Current Alternative Payment Models (APMs)

Quality & Practice

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The Centers for Medicare and Medicaid Services (CMS) has 7 categories of payment and service delivery models. Click below for a full listing of each category or view all. (You can also search by state, region, or stage of development). 

Please note: APMs are not limited to CMS. There are many available through commercial insurers. 

  • Accountable Care
    Accountable Care Organizations and similar care models are designed to incentivize health care providers to become accountable for a patient population and to invest in infrastructure and redesigned care processes that provide for coordinated care, high quality and efficient service delivery.
  • Episode-based Payment Initiatives
    Under these models, health care providers are held accountable for the cost and quality of care beneficiaries receive during an episode of care, which usually begins with a triggering health care event (such as a hospitalization or chemotherapy administration) and extends for a limited period of time thereafter.
  • Primary Care Transformation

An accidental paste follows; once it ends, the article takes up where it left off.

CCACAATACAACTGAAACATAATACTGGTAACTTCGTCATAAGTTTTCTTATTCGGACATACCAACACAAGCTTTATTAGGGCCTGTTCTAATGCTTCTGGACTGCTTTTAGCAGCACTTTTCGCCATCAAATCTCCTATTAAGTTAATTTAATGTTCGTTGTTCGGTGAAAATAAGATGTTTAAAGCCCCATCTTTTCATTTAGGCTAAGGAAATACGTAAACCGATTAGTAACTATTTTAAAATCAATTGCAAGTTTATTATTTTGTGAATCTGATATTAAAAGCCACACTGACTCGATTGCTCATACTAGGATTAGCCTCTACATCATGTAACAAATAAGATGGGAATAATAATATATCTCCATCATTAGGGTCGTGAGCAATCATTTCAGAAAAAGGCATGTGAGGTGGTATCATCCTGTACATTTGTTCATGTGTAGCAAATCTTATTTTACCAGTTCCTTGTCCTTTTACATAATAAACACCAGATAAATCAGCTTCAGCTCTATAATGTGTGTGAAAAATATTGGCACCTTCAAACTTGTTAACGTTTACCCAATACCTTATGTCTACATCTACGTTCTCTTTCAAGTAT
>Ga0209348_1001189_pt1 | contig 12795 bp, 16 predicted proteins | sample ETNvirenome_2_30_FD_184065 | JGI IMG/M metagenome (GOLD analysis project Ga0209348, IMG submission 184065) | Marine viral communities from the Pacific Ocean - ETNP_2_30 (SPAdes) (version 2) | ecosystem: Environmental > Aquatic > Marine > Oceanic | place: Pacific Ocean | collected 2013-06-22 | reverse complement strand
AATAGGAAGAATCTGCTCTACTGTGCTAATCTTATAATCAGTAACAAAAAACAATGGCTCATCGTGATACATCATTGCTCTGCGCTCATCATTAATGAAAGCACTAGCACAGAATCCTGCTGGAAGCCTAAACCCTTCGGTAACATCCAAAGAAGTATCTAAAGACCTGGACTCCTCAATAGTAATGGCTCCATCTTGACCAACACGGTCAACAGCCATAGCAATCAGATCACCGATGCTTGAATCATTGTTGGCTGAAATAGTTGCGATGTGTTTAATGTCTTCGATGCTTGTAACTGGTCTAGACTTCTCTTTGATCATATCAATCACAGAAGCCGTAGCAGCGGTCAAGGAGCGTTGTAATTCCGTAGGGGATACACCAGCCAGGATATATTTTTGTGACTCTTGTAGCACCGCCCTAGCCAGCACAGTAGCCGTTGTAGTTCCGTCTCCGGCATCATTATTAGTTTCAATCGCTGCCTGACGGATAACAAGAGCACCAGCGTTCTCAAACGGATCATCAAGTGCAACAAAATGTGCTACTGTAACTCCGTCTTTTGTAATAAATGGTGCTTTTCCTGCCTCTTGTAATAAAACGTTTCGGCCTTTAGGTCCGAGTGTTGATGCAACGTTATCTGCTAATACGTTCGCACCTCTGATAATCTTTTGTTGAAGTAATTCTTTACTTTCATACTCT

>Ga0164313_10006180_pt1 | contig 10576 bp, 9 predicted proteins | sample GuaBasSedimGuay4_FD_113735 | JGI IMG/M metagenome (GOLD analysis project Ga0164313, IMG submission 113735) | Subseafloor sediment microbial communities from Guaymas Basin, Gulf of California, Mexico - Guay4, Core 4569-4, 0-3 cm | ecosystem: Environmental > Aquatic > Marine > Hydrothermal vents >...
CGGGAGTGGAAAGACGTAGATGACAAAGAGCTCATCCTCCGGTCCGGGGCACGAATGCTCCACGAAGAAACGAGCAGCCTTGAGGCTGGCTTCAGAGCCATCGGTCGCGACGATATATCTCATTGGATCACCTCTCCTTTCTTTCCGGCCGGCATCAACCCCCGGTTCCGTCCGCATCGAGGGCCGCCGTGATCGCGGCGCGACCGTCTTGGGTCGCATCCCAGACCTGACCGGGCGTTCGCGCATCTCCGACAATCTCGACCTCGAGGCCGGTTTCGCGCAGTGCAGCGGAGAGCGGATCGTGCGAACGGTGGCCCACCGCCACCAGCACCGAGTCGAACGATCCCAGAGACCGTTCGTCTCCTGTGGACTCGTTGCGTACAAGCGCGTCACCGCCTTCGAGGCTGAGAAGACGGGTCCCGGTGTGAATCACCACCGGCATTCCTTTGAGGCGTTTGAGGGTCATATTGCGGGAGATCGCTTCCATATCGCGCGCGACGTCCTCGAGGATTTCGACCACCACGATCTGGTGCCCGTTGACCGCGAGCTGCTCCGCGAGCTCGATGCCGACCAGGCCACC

Primary care providers are a key point of contact for patients’ health care needs. Strengthening and increasing access to primary care is critical to promoting health and reducing overall health care costs. Advanced primary care practices – also called “medical homes” – utilize a team-based approach, while emphasizing prevention, health information technology, care coordination, and shared decision making among patients and their providers.
  • Initiatives Focused on the Medicaid and CHIP Population
    Medicaid and the Children’s Health Insurance Program (CHIP) are administered by the states but are jointly funded by the federal government and states. Initiatives in this category are administered by the participating states.
  • Initiatives Focused on the Medicare-Medicaid Enrollees
    The Medicare and Medicaid programs were designed with distinct purposes. Individuals enrolled in both Medicare and Medicaid (the “dual eligibles”) account for a disproportionate share of the programs’ expenditures. A fully integrated, person-centered system of care that ensures that all their needs are met could better serve this population in a high quality, cost effective manner.
  • Initiatives to Speed the Adoption of Best Practices
    Recent studies indicate that it takes nearly 17 years on average before best practices - backed by research - are incorporated into widespread clinical practice—and even then the application of the knowledge is very uneven. The Innovation Center is partnering with a broad range of health care providers, federal agencies professional societies and other experts and stakeholders to test new models for disseminating evidence-based best practices and significantly increasing the speed of adoption.
Please note: Due to the risk involved in APMs, it is important to understand your options thoroughly.